Sometimes, the EPA must also respond to environmental emergencies. In the 1970s, residents of the city of Love Canal, N.Y., began reporting alarming environmental conditions. Puddles of toxic waste had been observed throughout the area, and although no one knew why, the city had begun to experience an unusually high rate of birth defects, miscarriages and elevated white-blood-cell counts. It turned out that much of the city was built on or near a former chemical dump site that had been owned by the Hooker Chemical Company... A short time later, the Comprehensive Environmental Response, Compensation and Liability Act (CERCLA) initiated Superfund to enable the EPA to evacuate polluted areas, go after polluters and implement emergency removal actions.
Having dispatched these initiatives in spring, by early July the Administration could concentrate its full attention on the capstone of its program. Acting on Roy Ash's advice, the President decided to establish an autonomous regulatory body to oversee the enforcement of environmental policy. In a message to the House and Senate, he declared his intention to establish the U.S. Environmental Protection Agency (EPA) and left no doubts about its far-reaching powers.
The Nixon Administration, although preoccupied with an unpopular war and a recession-ridden economy, took some stopgap action on the environmental front in 1969. In May, President Nixon had set up a Cabinet-level Environmental Quality Council as well as a Citizens' Advisory Committee on Environmental Quality. His critics charged that these were largely ceremonial bodies, with almost no real power.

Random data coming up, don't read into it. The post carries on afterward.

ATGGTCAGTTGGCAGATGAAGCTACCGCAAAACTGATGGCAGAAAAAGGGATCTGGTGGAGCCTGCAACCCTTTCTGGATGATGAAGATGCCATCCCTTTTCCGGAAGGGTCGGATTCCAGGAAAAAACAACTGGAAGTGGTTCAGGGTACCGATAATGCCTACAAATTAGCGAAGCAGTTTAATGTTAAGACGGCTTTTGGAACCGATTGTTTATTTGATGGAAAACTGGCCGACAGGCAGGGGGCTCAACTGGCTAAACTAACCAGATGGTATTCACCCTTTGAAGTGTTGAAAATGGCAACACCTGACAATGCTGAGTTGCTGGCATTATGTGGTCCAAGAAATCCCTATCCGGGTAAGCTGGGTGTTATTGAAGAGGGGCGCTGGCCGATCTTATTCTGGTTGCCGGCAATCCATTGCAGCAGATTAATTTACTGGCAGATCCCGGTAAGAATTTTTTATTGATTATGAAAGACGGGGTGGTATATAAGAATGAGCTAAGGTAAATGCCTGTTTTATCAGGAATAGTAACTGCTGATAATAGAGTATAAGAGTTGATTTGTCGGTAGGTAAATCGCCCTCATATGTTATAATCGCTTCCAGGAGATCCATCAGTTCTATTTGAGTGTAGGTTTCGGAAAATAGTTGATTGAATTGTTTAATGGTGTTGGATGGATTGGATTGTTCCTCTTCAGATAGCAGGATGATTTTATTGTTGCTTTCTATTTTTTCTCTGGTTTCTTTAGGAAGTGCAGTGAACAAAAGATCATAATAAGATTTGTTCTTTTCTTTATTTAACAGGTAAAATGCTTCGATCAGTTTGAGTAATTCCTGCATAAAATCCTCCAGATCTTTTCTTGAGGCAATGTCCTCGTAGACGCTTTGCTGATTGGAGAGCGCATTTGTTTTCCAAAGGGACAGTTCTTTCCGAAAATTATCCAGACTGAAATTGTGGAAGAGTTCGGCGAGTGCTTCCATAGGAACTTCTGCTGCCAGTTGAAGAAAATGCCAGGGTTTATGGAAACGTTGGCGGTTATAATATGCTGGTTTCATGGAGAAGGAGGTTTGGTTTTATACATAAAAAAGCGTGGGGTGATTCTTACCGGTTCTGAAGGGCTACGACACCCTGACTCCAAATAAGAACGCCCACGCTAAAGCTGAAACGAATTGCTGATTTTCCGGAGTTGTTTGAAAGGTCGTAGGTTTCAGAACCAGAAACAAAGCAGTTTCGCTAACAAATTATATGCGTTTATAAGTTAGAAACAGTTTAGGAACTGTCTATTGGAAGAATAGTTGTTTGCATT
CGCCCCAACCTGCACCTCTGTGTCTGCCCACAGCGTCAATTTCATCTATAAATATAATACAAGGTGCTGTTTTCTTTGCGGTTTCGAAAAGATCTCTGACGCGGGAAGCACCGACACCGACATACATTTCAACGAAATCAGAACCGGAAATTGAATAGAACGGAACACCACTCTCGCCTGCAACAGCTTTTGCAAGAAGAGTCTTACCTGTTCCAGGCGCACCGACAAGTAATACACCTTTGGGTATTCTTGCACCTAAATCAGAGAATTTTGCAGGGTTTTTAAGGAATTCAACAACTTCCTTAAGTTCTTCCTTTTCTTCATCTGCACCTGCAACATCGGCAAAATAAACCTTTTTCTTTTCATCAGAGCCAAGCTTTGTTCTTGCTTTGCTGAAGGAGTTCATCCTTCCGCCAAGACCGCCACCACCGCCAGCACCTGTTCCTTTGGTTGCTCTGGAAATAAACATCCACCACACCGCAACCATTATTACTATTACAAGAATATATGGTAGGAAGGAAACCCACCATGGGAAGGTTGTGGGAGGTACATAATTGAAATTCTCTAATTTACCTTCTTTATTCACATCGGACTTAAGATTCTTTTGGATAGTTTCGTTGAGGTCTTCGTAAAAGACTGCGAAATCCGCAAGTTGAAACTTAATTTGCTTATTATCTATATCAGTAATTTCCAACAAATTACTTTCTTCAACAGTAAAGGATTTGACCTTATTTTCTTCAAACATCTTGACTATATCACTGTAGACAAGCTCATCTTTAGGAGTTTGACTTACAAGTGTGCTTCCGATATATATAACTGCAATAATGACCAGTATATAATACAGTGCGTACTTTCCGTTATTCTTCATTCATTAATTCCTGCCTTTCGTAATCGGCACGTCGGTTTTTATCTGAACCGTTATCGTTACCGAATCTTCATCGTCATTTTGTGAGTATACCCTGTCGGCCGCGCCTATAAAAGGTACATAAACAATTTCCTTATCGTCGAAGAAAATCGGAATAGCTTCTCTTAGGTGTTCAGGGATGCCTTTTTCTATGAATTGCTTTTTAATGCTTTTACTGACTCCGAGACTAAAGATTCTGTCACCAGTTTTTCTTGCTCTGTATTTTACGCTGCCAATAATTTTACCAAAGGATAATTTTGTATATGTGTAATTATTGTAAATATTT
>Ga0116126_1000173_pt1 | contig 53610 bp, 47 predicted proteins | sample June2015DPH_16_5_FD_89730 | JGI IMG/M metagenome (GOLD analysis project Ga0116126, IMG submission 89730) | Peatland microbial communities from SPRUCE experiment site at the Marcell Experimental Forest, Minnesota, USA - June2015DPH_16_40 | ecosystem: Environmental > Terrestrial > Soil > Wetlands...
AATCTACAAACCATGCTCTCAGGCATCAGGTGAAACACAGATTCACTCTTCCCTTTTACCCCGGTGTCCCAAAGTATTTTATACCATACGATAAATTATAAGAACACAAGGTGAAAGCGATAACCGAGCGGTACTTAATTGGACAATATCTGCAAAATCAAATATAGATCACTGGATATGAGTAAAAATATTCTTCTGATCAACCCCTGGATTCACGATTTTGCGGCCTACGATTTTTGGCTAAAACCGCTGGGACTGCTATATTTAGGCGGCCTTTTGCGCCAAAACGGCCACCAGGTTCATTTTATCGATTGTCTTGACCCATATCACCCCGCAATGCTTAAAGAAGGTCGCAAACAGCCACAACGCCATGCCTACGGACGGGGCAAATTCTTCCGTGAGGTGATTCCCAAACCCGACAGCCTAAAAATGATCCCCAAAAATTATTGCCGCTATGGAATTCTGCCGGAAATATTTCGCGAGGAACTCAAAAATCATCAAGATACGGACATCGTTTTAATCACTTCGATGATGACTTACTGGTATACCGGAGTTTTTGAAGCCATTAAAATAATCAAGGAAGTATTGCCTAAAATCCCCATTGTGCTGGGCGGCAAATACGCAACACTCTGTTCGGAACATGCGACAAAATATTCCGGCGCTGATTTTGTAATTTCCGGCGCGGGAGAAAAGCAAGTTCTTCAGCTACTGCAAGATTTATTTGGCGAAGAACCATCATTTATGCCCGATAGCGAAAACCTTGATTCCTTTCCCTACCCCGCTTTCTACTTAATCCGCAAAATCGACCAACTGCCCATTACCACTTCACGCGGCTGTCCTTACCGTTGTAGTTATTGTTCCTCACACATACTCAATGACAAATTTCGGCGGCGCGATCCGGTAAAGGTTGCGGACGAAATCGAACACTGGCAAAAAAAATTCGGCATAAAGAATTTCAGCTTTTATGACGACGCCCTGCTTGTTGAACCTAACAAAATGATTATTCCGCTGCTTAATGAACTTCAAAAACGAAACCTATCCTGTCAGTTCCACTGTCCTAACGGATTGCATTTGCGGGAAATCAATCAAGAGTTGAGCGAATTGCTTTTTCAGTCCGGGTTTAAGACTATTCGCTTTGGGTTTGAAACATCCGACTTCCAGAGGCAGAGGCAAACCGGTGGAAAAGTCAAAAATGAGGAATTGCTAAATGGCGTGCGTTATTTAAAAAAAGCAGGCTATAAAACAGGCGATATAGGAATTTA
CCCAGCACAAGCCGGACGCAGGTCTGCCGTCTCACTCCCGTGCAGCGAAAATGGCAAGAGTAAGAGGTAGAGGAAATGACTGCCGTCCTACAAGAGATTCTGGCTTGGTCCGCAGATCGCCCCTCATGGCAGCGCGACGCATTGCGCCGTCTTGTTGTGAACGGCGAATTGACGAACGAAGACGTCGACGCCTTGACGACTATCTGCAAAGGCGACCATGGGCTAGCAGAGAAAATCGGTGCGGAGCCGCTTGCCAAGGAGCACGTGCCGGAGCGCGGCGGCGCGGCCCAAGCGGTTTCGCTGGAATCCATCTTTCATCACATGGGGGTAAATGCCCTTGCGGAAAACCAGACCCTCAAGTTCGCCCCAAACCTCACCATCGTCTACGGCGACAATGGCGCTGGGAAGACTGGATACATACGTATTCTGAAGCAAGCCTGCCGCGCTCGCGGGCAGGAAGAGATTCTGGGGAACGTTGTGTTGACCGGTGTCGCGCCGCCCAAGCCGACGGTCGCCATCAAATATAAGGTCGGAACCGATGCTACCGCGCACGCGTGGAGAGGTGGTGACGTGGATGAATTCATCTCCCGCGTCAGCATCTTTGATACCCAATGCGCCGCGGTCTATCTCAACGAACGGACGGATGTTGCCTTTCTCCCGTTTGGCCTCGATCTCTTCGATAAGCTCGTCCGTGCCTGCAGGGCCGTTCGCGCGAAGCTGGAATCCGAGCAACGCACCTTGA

EPA develops and enforces regulations that span many environmental topics, from acid rain reduction to wetlands restoration. By selecting a topic, you will be directed to more detailed information, which may include related laws and regulations, compliance and enforcement information, and policies and guidance. Topics: Air, Cross-Cutting Issues, Emergencies, Land and Cleanup, Pesticides, Toxic Substances
The Environmental Protection Agency (EPA) enforces environmental legislation passed by the U.S. Congress, and it introduces and administers various programs designed to protect the environment. Often, while the law itself stipulates which environmental standards should be achieved and in what timeframe, it is the EPA that devises the exact plan for attaining on those goals.
The EPA is a regulatory service, and by that I mean it creates rules that business must abide by in practice and Congress must consider in passing laws. It does not need Congress's approval to pass regulations.You can view the process of passing regulations here: http://www.epa.gov/lawsregs/basics.html
One of my priorities as administrator of EPA has been to continue what Rachel began by working to expand the conversation on environmentalism. Bringing people together around environmental issues is essential. We want mothers and fathers to know how important clean air, water and land are to their health and the health of their children.